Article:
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Portrait of Louis, Grand Dauphin of France
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Portrait of Louis, Grand Dauphin of France

Description Exhibitions Provenance Credit
Description Louis (1661-1711), as the eldest son and heir of the French king Louis XIV, bore the title grand dauphin. His flowing hair is a wig and represents the latest court fashion. The effect of the loose flesh in his cheeks is countered by the assertive discipline of his Roman-style armor with ferocious masks on the breastplate and shoulders. Le Marchand created exceptionally delicate portraits in ivory. Its fine grain makes it possible to carve very subtle facial features. At this time, the artist worked in Edinburgh, occasionally producing portraits like this one for Scottish exiles living in France as guests if Louis XIV.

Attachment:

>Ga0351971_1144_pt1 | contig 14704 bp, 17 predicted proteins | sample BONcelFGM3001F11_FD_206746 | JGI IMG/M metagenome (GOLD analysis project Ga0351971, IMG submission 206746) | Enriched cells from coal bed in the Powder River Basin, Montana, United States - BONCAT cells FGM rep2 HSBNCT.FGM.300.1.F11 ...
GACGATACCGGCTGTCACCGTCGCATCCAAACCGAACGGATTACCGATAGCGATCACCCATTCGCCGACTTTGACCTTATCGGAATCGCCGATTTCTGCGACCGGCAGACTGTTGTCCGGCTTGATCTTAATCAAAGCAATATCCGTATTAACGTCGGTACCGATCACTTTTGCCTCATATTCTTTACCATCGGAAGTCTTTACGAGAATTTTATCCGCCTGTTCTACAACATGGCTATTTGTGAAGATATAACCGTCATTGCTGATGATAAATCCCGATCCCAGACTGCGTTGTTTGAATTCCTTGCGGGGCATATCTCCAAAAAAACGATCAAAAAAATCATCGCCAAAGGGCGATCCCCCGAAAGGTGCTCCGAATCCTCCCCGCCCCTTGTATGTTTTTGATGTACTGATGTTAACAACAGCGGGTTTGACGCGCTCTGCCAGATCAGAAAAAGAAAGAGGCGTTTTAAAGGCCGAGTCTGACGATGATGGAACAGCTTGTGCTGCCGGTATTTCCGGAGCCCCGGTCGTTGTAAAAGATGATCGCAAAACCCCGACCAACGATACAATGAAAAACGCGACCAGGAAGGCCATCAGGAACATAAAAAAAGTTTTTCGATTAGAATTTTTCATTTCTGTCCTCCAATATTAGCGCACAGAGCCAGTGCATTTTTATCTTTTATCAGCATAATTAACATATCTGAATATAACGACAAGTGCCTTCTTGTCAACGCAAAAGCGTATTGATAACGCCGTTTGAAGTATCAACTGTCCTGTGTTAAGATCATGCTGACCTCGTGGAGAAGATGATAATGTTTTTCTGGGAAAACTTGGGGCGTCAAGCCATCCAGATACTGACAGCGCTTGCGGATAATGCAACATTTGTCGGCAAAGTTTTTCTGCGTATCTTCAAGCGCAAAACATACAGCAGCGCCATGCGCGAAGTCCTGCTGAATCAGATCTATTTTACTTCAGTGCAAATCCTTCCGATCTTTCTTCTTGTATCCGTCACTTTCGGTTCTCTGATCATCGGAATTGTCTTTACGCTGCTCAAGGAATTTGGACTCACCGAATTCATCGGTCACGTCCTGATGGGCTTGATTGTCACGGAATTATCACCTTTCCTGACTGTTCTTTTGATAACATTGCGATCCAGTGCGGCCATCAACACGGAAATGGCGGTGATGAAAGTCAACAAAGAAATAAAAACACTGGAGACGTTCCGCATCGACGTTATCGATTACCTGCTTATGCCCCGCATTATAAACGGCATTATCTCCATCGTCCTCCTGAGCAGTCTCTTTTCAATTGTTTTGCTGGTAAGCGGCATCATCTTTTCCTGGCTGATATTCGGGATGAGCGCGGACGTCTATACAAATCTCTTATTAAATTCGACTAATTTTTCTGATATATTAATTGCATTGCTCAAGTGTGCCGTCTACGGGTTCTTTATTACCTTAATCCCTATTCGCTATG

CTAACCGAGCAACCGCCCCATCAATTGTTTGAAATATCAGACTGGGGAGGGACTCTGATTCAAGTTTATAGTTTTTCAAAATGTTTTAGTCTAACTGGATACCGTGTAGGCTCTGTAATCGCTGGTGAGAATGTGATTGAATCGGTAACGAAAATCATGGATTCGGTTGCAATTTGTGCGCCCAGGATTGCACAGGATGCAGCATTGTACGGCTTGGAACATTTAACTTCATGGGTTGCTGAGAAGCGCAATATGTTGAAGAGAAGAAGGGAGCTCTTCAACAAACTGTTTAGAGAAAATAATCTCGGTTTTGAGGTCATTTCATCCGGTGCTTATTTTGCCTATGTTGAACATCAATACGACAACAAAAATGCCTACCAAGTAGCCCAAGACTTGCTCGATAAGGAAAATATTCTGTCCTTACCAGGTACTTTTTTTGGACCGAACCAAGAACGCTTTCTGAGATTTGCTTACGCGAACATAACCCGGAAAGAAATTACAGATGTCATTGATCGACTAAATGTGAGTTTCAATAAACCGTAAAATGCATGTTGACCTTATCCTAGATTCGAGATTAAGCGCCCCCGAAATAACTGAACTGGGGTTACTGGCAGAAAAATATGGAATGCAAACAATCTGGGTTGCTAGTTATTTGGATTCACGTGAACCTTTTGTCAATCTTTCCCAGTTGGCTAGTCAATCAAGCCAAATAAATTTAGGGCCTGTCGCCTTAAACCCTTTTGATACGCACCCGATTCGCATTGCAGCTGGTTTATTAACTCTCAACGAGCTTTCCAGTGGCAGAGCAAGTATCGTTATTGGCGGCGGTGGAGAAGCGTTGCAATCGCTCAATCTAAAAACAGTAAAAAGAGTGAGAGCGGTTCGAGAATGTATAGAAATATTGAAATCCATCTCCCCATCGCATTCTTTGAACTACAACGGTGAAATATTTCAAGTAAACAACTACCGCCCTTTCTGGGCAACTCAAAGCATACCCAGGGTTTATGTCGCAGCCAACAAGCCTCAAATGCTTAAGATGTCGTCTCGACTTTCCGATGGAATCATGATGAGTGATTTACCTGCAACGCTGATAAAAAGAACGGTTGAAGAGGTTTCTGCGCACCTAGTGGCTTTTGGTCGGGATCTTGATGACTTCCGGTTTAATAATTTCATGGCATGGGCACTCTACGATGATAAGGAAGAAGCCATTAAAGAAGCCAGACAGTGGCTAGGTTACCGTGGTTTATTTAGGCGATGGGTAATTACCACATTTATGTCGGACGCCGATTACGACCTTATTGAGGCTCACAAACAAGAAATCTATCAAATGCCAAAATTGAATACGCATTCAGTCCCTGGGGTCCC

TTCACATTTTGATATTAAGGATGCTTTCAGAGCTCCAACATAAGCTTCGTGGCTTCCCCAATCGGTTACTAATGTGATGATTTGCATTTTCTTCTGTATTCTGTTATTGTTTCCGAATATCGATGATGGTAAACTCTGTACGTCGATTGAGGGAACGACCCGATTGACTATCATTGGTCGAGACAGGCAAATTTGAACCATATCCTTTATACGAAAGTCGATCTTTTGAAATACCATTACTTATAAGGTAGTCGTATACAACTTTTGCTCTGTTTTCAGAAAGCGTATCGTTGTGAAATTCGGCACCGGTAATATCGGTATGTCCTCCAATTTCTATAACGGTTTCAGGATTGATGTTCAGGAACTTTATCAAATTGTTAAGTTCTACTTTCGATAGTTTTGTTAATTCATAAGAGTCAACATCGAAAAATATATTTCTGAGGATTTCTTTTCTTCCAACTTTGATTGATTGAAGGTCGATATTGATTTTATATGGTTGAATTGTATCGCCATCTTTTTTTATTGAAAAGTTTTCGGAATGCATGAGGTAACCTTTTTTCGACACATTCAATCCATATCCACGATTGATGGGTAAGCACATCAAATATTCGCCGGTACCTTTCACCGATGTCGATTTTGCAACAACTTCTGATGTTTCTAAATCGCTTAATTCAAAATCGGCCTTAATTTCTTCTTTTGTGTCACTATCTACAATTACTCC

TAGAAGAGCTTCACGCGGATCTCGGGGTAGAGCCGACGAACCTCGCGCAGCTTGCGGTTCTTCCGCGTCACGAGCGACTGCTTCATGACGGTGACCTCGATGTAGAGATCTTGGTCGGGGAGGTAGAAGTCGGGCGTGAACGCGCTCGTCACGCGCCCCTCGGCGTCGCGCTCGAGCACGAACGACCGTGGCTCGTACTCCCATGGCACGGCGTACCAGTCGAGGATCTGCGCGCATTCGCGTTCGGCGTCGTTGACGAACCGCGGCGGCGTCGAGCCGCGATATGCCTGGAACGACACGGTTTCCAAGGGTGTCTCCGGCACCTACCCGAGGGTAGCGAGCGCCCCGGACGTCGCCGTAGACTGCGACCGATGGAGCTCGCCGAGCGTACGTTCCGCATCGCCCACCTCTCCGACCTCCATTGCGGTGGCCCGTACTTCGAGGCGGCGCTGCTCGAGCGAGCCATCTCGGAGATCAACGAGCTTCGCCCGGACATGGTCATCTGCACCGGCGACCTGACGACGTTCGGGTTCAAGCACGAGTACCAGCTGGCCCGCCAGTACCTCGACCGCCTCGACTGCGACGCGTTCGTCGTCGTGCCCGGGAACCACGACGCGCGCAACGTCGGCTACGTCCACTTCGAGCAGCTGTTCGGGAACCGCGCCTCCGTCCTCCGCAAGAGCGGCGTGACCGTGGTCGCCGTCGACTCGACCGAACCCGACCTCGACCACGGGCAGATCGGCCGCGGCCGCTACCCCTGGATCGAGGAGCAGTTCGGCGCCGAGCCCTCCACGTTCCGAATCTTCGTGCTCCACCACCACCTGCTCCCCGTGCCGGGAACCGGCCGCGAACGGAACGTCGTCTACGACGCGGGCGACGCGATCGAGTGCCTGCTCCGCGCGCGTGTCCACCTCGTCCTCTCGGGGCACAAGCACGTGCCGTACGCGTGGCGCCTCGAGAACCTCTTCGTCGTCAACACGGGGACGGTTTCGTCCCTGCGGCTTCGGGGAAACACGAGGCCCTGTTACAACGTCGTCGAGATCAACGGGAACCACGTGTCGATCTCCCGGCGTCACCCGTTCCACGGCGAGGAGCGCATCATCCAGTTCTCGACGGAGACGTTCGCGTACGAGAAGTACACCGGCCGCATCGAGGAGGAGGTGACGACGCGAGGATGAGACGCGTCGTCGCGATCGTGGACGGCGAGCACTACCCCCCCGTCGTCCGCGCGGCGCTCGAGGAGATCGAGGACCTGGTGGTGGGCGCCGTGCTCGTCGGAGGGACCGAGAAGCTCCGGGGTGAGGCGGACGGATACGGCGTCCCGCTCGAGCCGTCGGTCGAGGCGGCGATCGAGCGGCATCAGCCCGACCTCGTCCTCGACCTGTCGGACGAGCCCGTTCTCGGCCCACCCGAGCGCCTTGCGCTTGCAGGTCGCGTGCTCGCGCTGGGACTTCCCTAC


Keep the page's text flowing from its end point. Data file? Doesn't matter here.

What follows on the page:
• Small Northern European Portraits from The Walters Art Gallery, Baltimore. National Gallery of Art, Washington. 2000.
Provenance Robert Napier, West Shandon, near Glasgow; Shandon Collection Sale, Christie's London, April 11, 1877, lot no. 2108; William T. Walters, Baltimore, 1877, by purchase; Henry Walters, Baltimore, 1894, by inheritance; Walters Art Museum, 1931, by bequest.
Credit Acquired by William T. Walters, 1877

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ca. 1680-1685 (Baroque)
(Ivory & Bone)
Accession Number
30 5/16 x 24 7/16 in. (77 x 62 cm)


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